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Thesis (M.S.)—University of Nebraska—Lincoln, 1971. Home Economics Area.


Copyright 1971, the author. Used by permission.


It was the overall purpose of this study to provide a descriptive survey of the educational experiences given to newly blinded homemakers by rehabilitation teachers. More specifically, the intention was to determine the subject matter and techniques given to the homemakers; to determine specific background characteristics of the teachers, including age, sex, visual impairment, and employment; to determine the resources and services utilized by rehabilitation teachers; to determine the types of clientele the teachers; and finally, to compare the characteristics of the rehabilitation teachers with the number of educational experiences they frequently give to newly blinded homemakers.

The 66 rehabilitation teachers included in this study were found to be a heterogeneous group. The ages of the group range from 22-63 years of age, the mean age being 39. The majority of the teachers, 74.2%, were female. Most of the teachers who were visually impaired, 78.8%, were congenitally blind; 27.3% were totally blind. All of the rehabilitation teachers indicated they had received formal education beyond high school, with an average of 5.1 years post-high school education. The teachers were all employed by the state, serving a mean of 7.5 years as aids to the blind. Teaching materials ranged from books in braille to books in print, including state manuals. All but one of the teachers taught both men and women who were not full-time homemakers; one teacher taught a full-time female homemaker exclusively. There were many different subjects within the area home economics taught to the newly blind homemakers.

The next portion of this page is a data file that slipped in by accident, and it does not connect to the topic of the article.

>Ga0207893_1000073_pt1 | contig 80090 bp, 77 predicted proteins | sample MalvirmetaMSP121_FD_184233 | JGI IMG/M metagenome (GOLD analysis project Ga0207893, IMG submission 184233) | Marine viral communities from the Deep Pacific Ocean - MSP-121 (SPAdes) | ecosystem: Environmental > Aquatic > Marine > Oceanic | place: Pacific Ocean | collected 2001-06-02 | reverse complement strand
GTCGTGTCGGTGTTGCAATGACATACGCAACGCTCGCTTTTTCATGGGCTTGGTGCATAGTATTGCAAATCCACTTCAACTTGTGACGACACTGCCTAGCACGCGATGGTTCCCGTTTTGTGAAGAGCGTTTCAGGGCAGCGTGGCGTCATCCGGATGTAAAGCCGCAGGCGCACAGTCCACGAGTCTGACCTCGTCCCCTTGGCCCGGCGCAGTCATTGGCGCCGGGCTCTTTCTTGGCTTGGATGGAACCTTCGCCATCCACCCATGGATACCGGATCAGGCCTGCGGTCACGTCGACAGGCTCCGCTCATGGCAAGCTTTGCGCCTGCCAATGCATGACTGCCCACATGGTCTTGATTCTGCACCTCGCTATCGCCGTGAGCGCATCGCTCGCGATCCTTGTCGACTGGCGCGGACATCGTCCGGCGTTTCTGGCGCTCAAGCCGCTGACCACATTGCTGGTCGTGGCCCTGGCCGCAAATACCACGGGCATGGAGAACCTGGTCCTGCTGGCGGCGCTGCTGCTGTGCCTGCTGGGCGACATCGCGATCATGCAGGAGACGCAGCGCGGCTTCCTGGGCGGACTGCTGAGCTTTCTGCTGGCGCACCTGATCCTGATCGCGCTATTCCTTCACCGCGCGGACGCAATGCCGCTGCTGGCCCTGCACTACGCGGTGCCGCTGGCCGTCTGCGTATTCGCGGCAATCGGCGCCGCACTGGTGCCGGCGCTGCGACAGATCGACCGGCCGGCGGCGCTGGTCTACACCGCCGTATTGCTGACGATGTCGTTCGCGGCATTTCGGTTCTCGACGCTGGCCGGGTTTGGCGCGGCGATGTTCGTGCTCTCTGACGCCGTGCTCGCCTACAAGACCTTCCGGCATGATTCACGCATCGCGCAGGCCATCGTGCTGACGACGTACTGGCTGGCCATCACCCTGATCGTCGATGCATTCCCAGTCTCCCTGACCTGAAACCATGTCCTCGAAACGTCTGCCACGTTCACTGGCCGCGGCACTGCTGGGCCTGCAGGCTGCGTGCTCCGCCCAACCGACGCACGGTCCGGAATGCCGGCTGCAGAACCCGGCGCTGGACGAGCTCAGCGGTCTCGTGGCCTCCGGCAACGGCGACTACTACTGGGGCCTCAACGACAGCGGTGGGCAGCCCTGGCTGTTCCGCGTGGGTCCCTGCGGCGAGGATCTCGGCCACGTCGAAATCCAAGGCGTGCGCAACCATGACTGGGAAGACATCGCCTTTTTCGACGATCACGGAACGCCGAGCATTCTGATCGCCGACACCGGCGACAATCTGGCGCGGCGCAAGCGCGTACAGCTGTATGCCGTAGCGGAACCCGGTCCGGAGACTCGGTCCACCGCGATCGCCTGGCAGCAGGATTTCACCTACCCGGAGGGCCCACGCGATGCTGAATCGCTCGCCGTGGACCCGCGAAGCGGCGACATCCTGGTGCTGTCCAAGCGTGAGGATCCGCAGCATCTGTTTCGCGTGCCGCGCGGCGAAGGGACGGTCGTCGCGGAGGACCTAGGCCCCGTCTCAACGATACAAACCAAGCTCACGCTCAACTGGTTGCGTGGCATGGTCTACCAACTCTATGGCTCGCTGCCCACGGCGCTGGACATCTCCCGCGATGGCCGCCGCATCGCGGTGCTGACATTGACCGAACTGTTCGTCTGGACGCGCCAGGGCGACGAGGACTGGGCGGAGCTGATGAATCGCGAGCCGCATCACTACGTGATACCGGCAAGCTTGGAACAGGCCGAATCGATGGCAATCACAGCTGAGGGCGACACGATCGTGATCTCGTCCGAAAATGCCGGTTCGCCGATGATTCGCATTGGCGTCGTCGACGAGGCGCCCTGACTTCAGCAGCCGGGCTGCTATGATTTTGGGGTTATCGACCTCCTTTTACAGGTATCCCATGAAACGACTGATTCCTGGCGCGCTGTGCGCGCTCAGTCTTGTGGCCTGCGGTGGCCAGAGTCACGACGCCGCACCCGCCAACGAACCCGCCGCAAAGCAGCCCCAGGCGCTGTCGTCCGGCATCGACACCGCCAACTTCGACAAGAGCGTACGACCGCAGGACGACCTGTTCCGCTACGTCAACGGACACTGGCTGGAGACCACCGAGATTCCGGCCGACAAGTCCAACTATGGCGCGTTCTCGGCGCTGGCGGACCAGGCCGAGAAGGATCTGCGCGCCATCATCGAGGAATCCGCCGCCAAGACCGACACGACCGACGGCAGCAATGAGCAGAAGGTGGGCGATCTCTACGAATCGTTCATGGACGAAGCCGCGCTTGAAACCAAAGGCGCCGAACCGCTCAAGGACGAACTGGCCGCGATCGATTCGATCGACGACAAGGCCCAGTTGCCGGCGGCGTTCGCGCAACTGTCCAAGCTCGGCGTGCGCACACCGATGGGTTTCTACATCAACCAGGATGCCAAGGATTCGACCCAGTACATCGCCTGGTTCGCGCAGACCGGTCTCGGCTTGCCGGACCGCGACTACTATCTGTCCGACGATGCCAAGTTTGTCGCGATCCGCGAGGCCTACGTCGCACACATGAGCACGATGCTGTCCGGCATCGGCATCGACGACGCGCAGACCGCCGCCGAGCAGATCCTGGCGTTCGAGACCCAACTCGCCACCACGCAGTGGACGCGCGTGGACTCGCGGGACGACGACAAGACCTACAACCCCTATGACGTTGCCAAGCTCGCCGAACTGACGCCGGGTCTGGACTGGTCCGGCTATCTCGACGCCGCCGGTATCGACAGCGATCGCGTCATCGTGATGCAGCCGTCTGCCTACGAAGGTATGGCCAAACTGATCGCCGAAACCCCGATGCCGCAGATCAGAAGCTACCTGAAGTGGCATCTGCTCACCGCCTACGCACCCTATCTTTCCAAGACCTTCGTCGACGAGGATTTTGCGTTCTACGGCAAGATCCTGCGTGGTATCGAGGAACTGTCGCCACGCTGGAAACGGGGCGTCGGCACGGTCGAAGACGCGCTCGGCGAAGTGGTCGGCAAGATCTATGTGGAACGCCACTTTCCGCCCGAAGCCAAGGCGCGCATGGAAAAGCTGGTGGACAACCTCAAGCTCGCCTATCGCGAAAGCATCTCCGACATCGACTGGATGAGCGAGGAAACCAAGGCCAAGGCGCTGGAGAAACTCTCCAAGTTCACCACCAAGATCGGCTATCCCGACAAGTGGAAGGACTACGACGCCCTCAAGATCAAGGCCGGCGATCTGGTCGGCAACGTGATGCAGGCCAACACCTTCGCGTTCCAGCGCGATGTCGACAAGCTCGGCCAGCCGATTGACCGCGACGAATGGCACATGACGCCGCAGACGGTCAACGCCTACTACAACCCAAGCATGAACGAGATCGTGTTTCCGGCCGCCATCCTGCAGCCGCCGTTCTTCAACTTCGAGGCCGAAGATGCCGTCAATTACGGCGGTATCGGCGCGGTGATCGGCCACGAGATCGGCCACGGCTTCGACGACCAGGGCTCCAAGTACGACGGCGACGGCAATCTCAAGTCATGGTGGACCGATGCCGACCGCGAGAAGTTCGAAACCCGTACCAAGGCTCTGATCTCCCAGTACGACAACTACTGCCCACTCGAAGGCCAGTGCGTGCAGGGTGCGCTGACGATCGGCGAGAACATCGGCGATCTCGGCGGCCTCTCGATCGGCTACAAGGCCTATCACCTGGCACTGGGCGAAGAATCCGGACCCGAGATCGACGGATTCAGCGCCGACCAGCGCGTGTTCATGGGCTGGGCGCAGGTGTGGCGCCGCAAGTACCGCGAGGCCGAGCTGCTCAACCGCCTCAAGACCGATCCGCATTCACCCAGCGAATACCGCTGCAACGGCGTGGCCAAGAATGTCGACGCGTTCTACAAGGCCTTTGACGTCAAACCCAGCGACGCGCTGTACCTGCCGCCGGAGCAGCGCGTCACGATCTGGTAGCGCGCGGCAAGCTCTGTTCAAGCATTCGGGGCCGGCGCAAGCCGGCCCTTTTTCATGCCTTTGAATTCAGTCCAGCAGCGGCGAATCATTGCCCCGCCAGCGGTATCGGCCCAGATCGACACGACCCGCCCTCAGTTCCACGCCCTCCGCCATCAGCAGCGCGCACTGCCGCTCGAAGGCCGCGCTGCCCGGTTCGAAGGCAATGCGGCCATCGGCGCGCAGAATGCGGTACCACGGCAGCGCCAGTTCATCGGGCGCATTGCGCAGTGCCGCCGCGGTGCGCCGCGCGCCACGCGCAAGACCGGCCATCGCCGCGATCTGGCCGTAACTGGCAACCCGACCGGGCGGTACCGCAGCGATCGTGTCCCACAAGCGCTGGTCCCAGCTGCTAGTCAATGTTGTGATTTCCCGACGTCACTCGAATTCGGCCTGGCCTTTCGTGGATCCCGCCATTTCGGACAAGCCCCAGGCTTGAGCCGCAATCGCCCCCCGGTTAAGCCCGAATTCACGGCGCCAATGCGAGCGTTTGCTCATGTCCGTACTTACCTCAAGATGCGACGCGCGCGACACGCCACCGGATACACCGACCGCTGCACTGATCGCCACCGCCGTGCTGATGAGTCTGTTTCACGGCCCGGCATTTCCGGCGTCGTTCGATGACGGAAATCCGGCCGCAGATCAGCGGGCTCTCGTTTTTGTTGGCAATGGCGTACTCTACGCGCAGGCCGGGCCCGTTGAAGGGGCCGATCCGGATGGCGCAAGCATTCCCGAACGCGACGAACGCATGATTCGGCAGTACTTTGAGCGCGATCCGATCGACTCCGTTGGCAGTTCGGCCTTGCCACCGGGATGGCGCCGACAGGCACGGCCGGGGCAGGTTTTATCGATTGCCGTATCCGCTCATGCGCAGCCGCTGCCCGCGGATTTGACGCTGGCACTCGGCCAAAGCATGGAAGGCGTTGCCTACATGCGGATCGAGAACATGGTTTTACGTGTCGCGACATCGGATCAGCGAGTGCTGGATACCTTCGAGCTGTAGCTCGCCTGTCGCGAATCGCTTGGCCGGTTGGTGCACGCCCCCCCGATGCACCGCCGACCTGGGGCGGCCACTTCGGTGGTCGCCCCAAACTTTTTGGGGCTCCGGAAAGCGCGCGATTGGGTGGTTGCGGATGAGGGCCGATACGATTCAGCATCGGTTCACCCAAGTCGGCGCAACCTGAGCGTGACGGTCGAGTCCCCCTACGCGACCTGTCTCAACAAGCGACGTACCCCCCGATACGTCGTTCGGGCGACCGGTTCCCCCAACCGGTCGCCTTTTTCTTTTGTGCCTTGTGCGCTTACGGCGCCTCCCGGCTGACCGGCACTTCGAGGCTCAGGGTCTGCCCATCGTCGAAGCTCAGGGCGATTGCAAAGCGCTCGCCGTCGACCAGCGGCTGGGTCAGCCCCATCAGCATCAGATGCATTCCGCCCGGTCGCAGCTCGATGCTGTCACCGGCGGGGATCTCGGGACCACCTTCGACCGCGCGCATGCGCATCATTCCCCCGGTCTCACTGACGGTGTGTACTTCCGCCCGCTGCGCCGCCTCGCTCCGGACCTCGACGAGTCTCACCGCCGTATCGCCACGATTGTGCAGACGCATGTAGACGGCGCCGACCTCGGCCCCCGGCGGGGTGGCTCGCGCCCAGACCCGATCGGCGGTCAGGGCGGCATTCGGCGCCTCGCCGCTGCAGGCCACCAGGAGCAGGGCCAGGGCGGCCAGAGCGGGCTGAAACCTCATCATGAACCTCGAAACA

The study found no significant relationships between the variable ages, years in present position, years of visual impairment, classes in high school home economics, classes in college level home economics, classes in home economics through the Extension Service, workshops in home economics, and total classes and workshops in home economics. However, there were two significant differences found: a relationship was found between the variables of years of education beyond high school and the number of items taught often; also, differences were found between the sex of the teachers and the educational experiences they gave to the newly blinded homemakers. Overall, the group of rehabilitation teachers was heterogeneous.

Advisor: Lois O. Schwab.